It is surprising that so few know about the influences that John Calvin had on history. His most immediate legacy was his work in Geneva, turning a center of immorality and licentiousness into a haven for Protestant refugees and missionary work. Due to their rebellion and loss influence among the people, the opposition to Calvin and Protestantism was greatly declined, and this led to a flowering of the Protestant faith. Geneva soon became known for its teachers and missionary work, both of whom were diligent in their duties. Young ministers came to drink from the fountain of knowledge that Calvin and others had created, and in turn these people eventually went back to their own churches spreading what they learned. Sinful businesses were isolated and punished. The poor were cared for in true Christian fashion. The church became a model for numberless others. All these things can be attributed to the tireless workings of John Calvin.
     But Calvin’s greatest influences came on a larger scale. Calvinism, as his teachings became called, completed what Lutheranism was unable to. Lutheranism had become perceived as a subversive influence in, many areas, a German movement, unformed, and too militant thanks to the Peasant Rebellion. Such a movement could not sprout in many areas. Calvinism solved these problems. Calvinism was not limited to one region, but spread through hundreds of missionaries work and unofficially by the teaching of visiting pupils. Through these ways Calvin’s teachings were spread to France, the Netherlands, Scotland, Poland, Italy, England (Where it heavily affected the creation of Anglicism), and even North America (New England Puritans were almost pure Calvinists and some of the first settlers of America). An additional strength of Calvinism was the solid doctrine recorded by Calvin in the Christian Institutes which eventually became widely considered as the epitome of intellectual commentary on the Bible. Intellectually, emotionally, and morally Calvinism was a boon to the Reformation, and Christianity, as a whole.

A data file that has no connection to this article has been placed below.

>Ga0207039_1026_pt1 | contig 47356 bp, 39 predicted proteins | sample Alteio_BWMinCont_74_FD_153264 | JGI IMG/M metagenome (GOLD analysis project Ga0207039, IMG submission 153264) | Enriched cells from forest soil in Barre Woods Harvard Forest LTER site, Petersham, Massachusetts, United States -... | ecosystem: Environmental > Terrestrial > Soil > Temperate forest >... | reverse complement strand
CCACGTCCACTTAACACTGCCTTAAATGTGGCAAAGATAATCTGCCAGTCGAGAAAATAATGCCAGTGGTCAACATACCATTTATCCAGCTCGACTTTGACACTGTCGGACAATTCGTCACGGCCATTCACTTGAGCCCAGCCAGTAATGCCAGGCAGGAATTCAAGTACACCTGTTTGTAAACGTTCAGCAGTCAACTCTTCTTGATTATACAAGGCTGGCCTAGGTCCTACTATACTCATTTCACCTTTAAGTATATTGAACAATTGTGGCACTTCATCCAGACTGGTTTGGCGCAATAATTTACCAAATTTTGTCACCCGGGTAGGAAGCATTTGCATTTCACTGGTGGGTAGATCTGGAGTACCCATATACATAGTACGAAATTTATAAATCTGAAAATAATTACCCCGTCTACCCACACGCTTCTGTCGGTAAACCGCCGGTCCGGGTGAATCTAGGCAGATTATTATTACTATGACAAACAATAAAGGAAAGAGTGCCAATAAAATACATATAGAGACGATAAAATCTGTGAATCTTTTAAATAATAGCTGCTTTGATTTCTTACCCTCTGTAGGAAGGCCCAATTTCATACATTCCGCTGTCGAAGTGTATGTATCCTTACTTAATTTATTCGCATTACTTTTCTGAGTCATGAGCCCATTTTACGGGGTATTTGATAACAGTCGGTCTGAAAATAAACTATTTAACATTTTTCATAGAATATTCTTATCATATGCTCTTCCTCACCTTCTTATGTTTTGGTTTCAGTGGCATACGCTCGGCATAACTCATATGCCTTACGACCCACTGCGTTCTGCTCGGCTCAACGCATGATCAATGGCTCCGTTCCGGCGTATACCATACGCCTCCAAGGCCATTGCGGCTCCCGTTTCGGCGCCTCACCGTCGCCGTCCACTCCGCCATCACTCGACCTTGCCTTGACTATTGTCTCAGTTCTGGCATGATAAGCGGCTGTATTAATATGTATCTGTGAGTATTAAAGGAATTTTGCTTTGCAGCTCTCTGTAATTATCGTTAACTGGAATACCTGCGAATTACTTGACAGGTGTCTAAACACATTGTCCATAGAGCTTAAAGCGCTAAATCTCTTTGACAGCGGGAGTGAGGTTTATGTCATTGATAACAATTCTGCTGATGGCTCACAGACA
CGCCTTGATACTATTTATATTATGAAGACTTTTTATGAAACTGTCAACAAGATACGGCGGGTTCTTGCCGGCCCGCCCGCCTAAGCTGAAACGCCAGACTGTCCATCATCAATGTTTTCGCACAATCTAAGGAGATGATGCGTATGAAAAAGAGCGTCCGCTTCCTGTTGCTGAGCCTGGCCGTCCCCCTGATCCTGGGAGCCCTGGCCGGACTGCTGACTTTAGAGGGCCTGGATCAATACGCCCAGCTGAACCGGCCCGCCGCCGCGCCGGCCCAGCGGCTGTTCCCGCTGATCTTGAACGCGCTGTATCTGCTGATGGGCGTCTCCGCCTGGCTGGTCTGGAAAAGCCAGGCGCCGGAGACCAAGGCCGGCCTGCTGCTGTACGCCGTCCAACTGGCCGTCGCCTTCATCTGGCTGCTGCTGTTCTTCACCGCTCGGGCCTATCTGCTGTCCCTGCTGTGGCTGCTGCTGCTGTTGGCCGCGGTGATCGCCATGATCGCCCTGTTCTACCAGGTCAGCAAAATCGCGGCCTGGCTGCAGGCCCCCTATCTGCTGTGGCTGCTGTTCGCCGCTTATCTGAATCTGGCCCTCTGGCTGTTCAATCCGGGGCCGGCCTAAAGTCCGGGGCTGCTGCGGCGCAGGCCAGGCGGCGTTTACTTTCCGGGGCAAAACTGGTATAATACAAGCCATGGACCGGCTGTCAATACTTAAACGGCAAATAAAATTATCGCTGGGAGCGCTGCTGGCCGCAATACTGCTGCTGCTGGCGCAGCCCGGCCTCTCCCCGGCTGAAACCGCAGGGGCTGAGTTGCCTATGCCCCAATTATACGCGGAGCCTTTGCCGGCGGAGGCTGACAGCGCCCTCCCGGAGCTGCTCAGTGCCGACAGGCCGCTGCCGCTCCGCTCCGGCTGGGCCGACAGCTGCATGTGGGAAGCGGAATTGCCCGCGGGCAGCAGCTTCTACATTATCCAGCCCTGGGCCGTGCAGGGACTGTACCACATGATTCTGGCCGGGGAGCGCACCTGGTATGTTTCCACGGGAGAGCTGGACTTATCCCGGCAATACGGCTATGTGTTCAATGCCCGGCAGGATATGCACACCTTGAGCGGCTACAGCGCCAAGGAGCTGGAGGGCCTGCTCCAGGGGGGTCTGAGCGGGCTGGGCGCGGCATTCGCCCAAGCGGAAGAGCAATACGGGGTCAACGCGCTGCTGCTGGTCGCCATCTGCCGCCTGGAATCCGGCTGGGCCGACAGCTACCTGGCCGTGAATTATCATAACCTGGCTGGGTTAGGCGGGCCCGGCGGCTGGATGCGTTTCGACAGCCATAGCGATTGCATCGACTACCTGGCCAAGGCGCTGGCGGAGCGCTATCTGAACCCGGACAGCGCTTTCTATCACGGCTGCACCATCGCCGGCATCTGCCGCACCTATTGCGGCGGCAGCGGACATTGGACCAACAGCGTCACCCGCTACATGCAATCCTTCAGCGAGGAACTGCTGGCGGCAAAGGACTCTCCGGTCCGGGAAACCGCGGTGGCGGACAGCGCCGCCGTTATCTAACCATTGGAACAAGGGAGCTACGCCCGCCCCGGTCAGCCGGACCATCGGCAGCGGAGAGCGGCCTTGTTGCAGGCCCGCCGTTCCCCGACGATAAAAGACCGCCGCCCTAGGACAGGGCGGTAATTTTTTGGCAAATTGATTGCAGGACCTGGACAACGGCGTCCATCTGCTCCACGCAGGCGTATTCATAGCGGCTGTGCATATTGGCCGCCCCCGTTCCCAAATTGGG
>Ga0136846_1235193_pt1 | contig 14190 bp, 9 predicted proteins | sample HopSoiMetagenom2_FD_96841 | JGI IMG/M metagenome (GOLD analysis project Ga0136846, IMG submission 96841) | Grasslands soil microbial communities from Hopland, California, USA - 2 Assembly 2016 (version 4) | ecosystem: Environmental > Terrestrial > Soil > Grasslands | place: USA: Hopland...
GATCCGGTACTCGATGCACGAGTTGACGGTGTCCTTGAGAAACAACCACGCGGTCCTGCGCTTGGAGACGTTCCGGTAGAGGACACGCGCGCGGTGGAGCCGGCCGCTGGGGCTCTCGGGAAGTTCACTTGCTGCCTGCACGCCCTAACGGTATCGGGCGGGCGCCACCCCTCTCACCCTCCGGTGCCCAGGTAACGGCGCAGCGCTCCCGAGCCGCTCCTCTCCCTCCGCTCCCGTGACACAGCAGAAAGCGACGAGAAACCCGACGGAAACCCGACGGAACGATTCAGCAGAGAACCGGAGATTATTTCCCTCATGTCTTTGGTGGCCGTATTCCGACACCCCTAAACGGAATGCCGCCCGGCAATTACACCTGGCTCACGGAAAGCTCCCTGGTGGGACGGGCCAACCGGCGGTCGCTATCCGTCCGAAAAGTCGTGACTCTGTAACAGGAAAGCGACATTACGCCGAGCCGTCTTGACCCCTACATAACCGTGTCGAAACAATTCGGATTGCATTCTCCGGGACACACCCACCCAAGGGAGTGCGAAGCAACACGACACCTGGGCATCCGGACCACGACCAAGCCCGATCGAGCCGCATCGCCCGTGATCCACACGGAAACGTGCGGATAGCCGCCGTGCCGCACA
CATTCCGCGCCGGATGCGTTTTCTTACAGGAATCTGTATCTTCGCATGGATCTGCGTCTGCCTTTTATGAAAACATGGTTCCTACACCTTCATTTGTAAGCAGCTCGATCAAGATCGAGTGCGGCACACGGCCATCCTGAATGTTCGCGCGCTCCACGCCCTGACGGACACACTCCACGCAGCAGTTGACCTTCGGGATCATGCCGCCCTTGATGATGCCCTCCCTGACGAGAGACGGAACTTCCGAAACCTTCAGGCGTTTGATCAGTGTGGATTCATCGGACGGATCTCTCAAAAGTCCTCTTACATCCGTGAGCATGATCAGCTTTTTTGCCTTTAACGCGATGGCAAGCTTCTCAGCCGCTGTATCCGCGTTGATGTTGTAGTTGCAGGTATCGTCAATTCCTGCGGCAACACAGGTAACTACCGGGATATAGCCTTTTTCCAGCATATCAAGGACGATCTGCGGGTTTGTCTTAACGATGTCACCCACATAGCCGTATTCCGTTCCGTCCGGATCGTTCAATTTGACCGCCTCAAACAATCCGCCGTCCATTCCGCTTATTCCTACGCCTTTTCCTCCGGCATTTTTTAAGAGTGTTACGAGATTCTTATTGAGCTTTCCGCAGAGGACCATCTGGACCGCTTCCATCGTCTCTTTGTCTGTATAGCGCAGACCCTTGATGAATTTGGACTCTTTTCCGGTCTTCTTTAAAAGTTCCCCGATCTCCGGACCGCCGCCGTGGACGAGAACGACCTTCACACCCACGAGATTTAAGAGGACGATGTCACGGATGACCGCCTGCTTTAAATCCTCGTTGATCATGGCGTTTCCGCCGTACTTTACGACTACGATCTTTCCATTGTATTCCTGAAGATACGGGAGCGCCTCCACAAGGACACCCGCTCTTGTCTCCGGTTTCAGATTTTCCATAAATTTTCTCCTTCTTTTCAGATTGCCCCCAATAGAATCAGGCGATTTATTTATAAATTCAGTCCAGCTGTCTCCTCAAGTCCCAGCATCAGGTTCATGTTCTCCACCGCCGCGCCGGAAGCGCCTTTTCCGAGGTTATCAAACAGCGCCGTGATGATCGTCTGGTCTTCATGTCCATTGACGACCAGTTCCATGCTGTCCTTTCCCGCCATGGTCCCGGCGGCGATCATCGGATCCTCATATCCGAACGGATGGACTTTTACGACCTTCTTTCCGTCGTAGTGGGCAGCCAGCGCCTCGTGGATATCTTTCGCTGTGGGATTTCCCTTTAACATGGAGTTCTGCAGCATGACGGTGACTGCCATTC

John Calvin, A man used by God for a specific job Vilified by many, now and in his time, he didn’t want to have the responsibility he shouldered, but bear it he did. He was human as we are, and fallible as we are. The one thing that we cannot deny is that he loved our Lord, and slaved his whole body and actions to doing his will. From Geneva to New England, 1540 to 2012, John Calvin’s gifts to church everywhere are constantly shown even if they are neither acknowledged nor appreciated.

P.S: Wanted to post this for the rush of actually posting something ,. I promise to reveal a grammatically correct version later.

Tuesday, July 3, 2012

Announcing a new line! Quarks!

Quarks are like a review but smaller, bite size. 
So if you want a Quark on something just ask and we will be glad to do are best to cram it in to one.

PS. anyone is free to make quarks on the things posted here the object of a quark is to get the filing of the thing and stuff it in to a few sentences.

Quark: MacDonald french fries. delicious bundles  made form only the cheapest potatoes sauteed in furniture polish  calumniating in a wonderful comfort food that should come with a coupon for your first heat transplant but probably never will.

Quark: Spider man the untold story...... AND THEN the unspeakably hideous slimmonster said "NO... I AM YOUR FATHER" and spider man said "NOOOOOO!!!!!" .......and that's purity much it.

Quark: Battleship (the movie) Its transformers. Only we get to shoot back.